If we understand and accept these legal limitations — and perhaps only if we do — the result here makes sense. Purely as a matter of law, you could say, it makes perfect sense. Florida’s material, admissible, relevant proof against Zimmerman was not strong enough to overcome the burden of proof beyond a reasonable doubt. The eye-witnesses (and ear-witnesses) did not present a uniformly compelling case against the defendant. The police witnesses…did not help as much as they typically do. Nor was there compelling physical evidence establishing that Zimmerman had murderous intent and was not acting in self-defense.

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7 Comments

  1. Millie Zimmerman

    Mr Cohen’s statement is excellent, Pat. The larger issues are difficult discuss if we only focus on one aspect of this case.

  2. Chuck Sweeny

    Is there justice? Or are there just us? The jury trial is the best system we’ve been able to come up with and it’s better than others. It does not guarantee accuracy. Morality is in the eyes of the moralist.

  3. Robert

    I’m looking at the various headlines on this issue. The marches were to be expected. But I don’t understand why it takes a Non-Black man to kill a young Black male to get this kind of response, when Black on Black youth violence in the inner cities is responsible for how many 1000s of senseless deaths each year?

    I watched this interview show hosted by Melissa Harris Perry where she reflects on the Trayvon verdict. She was so relieved when she found out her unborn child was a girl but not one mention that Black male youth are the victims of other Black male youth much more often than what the Martin/Zimmerman case could ever represent.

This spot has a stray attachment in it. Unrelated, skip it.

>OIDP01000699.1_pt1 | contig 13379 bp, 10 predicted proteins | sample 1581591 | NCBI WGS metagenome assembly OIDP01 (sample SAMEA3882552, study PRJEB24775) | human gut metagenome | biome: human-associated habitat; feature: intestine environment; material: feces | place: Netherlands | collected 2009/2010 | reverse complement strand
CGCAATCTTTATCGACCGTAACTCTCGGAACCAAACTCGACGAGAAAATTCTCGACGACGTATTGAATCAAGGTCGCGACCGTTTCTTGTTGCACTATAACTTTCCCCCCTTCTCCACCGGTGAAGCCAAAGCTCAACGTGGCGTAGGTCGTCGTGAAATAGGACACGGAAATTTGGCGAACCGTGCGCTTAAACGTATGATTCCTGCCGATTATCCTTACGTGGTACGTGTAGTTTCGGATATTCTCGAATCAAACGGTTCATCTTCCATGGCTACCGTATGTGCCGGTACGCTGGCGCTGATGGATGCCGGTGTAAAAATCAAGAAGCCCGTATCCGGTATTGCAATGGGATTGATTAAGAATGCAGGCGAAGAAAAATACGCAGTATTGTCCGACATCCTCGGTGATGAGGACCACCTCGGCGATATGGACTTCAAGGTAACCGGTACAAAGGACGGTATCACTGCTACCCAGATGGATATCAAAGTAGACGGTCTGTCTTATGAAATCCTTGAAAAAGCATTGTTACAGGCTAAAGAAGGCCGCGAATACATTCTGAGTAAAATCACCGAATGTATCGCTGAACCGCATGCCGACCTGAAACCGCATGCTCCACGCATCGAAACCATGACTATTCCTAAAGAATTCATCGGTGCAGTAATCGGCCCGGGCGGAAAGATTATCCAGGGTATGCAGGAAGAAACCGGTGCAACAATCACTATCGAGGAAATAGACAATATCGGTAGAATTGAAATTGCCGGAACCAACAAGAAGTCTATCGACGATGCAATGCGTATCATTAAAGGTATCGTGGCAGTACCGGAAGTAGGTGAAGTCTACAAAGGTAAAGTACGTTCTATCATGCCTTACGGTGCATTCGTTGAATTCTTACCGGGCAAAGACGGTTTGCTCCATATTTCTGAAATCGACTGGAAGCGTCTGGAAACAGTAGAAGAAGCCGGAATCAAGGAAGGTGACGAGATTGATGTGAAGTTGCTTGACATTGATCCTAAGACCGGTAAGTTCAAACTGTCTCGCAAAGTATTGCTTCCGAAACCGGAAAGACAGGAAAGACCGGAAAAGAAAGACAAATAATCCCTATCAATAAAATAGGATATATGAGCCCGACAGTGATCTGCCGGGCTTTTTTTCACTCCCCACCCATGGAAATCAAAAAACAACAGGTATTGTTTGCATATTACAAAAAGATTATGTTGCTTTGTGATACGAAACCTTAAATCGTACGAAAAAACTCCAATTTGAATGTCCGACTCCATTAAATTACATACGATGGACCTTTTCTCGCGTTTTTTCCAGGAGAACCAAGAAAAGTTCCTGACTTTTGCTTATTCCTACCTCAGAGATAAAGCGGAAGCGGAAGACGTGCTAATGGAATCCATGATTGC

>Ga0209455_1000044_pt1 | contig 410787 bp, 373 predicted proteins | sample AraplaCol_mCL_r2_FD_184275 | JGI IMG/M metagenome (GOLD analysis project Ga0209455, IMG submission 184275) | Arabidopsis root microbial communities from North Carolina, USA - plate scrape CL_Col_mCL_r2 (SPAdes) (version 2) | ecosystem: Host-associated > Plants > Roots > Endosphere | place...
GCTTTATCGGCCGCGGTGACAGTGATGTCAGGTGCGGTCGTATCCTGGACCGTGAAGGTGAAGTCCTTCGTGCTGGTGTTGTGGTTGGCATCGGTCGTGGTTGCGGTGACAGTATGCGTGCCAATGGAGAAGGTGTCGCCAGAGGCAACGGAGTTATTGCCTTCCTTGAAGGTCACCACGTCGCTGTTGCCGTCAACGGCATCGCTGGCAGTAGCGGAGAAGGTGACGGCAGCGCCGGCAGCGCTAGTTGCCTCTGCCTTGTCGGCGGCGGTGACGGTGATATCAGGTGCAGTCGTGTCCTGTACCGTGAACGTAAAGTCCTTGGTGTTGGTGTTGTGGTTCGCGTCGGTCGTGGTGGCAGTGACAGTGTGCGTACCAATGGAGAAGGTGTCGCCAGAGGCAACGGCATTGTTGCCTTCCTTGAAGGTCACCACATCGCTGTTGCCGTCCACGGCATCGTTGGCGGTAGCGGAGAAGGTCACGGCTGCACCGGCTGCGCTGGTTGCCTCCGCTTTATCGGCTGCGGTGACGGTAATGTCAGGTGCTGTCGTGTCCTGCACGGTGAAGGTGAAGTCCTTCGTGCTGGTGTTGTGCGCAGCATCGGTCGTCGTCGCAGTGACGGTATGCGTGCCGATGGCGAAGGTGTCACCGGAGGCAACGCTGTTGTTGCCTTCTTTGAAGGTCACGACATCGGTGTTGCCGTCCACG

When is the media going to ask Black leaders why don’t they take to the streets en masse when young Blacks kill other young Blacks in huge numbers on a daily/weekly/monthly basis and with FBI stats to prove it?

    Why do the Black leaders and the people who follow their lead, blame every ill in the Black community on everybody but their own cultural norms?

    I think these are legitimate questions that need to be addressed. Why isn’t the outrage over Black on Black murders just as mush a reason to march and seek justice and change as is being made of the Martin/Zimmerman incident?

    http://www.huffingtonpost.com/2013/07/14/melissa-harris-perry-george-zimmerman_n_3595503.html

  4. Brian Opsahl

    I will admit that I was completly wrong on this.

    I still think it’s murder and I don’t think Florida will be a place I feel safe vacationing with my family ever again. Just look at what happened ….if you were to get into a fistfight and you start winning they now have the right to blow a hole through your heart.

    Sorry Florida my money for vacations is going elsewhere.

  5. Chuck Sweeny says: “Morality is in the eyes of the moralist.”

    And, of course, he’s right.

    To some extent, we’re all moralists. Each of us has some sense of right and wrong, no matter if that sense is reflected in the laws of the land or in the functions of the criminal justice system.

  6. Steverino

    The jurors did their best with what was presented to them including the possibility of manslaughter. Just think of being sequestered for several weeks with little reimbursement and knowing you will have to live with your decision. It’s no wonder people avoid jury duty.

  7. Brian Opsahl

    The prosecuter did not do as good of a job as the defence team did, that’s for sure.
    Zimmerman will be back in jail for some other reason…just my opinion..!!